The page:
What Are Nitrogen Generators Used For?
Jul 01 2022
Found in all proteins and living organisms, nitrogen is an essential chemical element. In laboratories, gaseous and liquid nitrogen is used for a wide range of applications across a myriad of industries. These include pharmaceutical research, healthcare, food analysis, chemicals and bio-tech.
Traditionally, nitrogen has been accessed via pressurised gas cylinders. However, over the past decade, an increasing number of laboratories have made the switch to nitrogen gas generators. Compact, reliable and efficient, these systems allow laboratory personnel to generate pure, lab-quality nitrogen in seconds.
Below, we take a look at some of the most common applications for nitrogen generators in laboratories.
Drug detection in clinical samples
On-site gas generators provide technicians with nitrogen needed to operate Liquid Chromatography-Mass Spectrometry (LC-MS) instruments. Used to separate and identify compounds, LC-MS is a powerful analytical technique suitable for both simple and complex samples. Typically, nitrogen is used to remove solvent in samples. This step heightens sensitivity and prevents inaccurate results.
Clinical research labs rely on LC-MS to analyse concentrations of vitamins, minerals and drugs in samples such as blood, plasma, urine and serum. Environmental scientists use LC-MS to assess the quality of drinking water and analyse other samples, including air, soil and sewage. Whatever the application, nitrogen generators provide LC-MS instruments with pure, high-quality gas.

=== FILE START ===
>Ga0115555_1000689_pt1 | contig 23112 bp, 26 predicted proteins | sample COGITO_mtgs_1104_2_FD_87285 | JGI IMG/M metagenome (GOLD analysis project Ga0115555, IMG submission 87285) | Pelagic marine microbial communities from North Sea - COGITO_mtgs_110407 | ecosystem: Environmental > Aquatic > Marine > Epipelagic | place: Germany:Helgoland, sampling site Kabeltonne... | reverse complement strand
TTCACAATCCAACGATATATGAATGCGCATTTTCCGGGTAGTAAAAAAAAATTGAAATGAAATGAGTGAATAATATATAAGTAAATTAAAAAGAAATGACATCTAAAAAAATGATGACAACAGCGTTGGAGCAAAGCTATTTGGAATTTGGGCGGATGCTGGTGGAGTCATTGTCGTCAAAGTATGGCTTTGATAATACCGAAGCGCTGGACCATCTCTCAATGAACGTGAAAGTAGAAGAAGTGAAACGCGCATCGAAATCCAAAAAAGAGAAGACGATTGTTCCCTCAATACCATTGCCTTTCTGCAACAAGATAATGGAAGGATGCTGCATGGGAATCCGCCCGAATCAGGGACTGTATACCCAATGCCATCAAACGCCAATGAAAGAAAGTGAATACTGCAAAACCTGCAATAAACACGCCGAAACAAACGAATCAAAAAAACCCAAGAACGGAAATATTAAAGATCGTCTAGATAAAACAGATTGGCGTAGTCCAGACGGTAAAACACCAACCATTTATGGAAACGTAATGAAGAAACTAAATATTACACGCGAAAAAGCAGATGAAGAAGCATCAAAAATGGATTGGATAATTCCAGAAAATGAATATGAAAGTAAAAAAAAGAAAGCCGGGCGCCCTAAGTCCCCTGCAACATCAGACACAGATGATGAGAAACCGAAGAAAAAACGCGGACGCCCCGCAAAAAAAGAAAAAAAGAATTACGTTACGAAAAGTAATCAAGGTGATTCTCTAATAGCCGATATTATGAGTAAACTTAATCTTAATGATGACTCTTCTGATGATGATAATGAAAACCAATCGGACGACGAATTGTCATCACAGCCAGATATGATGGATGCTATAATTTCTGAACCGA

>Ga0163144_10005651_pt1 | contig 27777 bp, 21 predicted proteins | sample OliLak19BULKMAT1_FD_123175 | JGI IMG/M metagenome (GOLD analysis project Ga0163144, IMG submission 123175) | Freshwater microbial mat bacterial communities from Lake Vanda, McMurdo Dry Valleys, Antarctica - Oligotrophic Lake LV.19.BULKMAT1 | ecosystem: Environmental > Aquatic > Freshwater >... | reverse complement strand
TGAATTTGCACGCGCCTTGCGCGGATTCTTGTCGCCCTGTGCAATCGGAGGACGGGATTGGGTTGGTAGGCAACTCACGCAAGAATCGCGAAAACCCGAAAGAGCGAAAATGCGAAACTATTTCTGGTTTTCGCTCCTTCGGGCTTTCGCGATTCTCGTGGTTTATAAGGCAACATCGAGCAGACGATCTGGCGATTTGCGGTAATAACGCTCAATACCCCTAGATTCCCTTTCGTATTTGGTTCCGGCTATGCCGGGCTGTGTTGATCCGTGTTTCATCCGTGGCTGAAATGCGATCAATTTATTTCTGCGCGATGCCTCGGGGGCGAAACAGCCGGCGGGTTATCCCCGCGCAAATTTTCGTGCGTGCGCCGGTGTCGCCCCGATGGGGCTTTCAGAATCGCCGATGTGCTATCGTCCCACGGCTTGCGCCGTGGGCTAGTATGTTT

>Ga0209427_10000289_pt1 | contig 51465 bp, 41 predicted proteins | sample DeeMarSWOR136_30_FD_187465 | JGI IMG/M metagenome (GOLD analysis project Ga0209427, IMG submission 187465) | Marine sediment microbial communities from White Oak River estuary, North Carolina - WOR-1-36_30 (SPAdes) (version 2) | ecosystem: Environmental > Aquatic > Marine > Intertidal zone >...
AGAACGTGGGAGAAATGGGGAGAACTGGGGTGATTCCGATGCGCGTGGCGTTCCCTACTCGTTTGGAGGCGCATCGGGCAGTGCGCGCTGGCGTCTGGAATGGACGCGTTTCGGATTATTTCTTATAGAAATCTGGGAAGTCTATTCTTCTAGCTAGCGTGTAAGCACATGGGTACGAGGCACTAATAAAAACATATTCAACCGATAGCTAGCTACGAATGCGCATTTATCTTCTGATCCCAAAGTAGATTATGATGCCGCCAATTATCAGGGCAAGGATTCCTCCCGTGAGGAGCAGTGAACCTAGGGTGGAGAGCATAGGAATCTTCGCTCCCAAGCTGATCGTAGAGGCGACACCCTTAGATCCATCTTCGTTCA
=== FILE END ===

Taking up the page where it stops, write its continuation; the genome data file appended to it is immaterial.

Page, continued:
Supporting embryonic growth
Nitrogen gas generators are must-have devices at In Vitro Fertilization (IVF) facilities. The gas is used to control the atmosphere of incubators and mimic the exact conditions of the female uterus. A stable environment supports embryonic growth and increases the chances of survival.
Drug research and development
Dry boxes are widely used at research institutes, medical facilities and laboratories where access to low-oxygen environments is essential. Also known as inert atmosphere glove boxes, these devices are designed to eliminate the risk of sample degradation, oxidation and other issues associated with exposure to oxygen and moisture. Nitrogen gas is used to positively pressurise dry boxes and remove atmospheric contaminants from the storage chamber.
At pharmaceutical research laboratories, scientists use dry boxes to create a low-humidity, containment-free environment to carry out drug development experiments. Dry boxes are also used to store active ingredients and ensure they don’t deteriorate. Cellular research laboratories use inert atmosphere glove boxes to store calibrated instruments, microscope lenses and other sensitive devices that could be damaged by oxygen and humidity exposure.
Want to know more about the different applications for laboratory generator systems? We answer all your questions in our complete guide, ‘Laboratory Generators - Everything You Need to Know’. Or check out 'Optimising Bioreactor Yields with Smart Sensors' for more on the latest laboratory developments.
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